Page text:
Google is subject to EU privacy law but is not obliged to delete sensitive information from its search index, an adviser to the highest European Union court said, in a case that tests whether people can erase harmful content from the Web.
The adviser’s opinion vindicates the internet search giant’s position that it cannot erase legal content from the Web even if it is harmful to an individual. But the opinion also rejected the view of many internet firms that they are not bound by EU privacy law.
“Requesting search engine service providers to suppress legitimate and legal information that has entered the public domain would entail an interference with the freedom of expression,” the court said in a statement communicating Advocate General Niilo Jaaskinen’s opinion.
Jaaskinen said that while internet firms operating in the European Union must adhere to national data protection legislation that did not oblige them to remove personal content produced by others.
“Search engine service providers are not responsible, on the basis of the Data Protection Directive, for personal data appearing on web pages they process,” the statement said.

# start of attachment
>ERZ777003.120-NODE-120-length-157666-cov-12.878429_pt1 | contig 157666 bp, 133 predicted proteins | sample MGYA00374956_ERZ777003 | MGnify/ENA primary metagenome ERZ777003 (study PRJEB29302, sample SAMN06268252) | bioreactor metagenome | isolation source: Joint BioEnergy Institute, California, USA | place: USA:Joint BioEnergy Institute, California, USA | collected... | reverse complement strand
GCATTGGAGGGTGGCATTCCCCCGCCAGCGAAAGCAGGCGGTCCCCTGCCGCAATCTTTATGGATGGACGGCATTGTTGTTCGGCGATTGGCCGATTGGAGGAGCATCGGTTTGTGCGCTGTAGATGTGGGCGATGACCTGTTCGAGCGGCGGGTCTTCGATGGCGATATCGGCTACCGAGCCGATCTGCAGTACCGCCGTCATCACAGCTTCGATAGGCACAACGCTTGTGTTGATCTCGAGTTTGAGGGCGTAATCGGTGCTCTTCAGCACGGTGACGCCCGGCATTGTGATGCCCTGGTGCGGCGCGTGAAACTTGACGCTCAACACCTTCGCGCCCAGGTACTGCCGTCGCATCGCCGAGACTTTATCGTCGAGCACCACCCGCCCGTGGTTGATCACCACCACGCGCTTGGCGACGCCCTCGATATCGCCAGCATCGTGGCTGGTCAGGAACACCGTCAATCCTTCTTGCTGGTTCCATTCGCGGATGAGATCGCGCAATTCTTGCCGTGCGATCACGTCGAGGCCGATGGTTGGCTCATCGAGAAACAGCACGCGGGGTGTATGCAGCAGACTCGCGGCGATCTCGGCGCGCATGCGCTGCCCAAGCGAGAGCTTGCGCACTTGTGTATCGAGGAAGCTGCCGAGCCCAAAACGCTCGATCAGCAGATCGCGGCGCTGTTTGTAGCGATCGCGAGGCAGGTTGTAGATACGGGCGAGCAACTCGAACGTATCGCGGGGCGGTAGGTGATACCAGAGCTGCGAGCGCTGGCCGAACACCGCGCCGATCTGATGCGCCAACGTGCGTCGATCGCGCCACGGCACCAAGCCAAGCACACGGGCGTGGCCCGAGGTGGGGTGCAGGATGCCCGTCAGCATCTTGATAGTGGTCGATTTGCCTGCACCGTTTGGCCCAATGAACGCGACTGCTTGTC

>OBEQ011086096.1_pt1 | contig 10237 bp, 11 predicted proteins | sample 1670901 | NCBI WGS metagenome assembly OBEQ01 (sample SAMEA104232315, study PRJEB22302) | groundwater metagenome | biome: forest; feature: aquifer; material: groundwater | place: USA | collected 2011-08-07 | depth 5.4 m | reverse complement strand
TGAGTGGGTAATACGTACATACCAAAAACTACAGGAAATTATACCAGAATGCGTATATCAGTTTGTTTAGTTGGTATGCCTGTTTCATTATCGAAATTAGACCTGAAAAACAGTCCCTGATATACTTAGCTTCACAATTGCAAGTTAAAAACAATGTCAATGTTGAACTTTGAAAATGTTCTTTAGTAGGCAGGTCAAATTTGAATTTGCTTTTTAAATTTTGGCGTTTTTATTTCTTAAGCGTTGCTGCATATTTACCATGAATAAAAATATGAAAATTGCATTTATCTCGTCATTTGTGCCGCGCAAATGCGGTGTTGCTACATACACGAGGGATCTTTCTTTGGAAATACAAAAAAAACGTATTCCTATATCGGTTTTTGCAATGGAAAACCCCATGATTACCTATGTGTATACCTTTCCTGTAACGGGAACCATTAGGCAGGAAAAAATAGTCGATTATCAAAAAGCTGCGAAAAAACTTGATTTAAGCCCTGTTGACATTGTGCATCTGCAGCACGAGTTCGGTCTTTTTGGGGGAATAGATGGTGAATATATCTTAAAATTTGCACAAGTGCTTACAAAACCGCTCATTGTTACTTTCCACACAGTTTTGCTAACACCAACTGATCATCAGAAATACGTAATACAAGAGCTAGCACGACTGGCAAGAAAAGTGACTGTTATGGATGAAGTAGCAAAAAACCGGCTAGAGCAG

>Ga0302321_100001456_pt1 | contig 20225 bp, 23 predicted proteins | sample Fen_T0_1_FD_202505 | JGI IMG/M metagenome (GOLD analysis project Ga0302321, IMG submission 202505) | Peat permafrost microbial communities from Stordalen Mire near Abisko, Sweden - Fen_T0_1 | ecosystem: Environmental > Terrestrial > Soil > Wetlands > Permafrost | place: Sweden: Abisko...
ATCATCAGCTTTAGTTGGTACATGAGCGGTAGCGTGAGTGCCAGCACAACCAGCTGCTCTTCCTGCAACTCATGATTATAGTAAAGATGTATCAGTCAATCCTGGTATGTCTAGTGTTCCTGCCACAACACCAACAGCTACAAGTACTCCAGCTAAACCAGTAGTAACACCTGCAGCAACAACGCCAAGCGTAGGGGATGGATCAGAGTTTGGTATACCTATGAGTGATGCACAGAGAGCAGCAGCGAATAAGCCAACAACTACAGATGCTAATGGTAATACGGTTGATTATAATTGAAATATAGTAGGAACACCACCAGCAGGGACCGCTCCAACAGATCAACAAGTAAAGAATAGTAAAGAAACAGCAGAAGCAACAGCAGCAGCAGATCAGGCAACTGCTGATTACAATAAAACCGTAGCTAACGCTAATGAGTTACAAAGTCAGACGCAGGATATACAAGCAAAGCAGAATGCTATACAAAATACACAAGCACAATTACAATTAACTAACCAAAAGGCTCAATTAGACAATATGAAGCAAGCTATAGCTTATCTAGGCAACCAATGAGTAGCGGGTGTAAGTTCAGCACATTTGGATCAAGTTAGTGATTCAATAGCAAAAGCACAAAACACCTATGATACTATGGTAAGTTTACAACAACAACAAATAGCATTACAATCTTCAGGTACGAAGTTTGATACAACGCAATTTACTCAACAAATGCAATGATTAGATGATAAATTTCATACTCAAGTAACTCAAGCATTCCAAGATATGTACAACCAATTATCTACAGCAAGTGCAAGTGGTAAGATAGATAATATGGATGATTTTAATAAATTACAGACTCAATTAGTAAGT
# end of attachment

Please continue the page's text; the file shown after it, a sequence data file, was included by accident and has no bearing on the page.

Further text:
A final judgment on the case is expected before the end of the year. Judges in the European Court of Justice are not bound by the advocate general’s opinion, but follow such recommendations in the majority of cases.
The opinion follows a complaint by a Spanish man that an auction notice of his home after it was repossessed infringes his privacy and should be deleted from Google’s search results.
It is just one of 180 similar cases in Spain to have content deleted from Google searches. Those cases are on hold pending the EU court’s decision.
The original auction notice was published in a Spanish newspaper, which said it was under a legal obligation to publish the notice.
Google welcomed the advocate general’s opinion, saying it supported the company’s view that deleting such content amounted to censorship.
“This is a good opinion for free expression,” Google’s Bill Echikson said in an emailed statement.
But Internet companies may be disappointed at the opinion that they should follow EU privacy law even if the data is handled outside the European Union. Many internet firms maintain that handling data outside the 27-member bloc puts them beyond the reach of EU privacy law.
The advocate general disagreed and said that even the presence of an ads business which is fundamental to the business model of companies such as Google means they should follow EU law. If that view is upheld by the ECJ judges it could put search firms under even more pressure to protect the data of privacy hungry Europeans.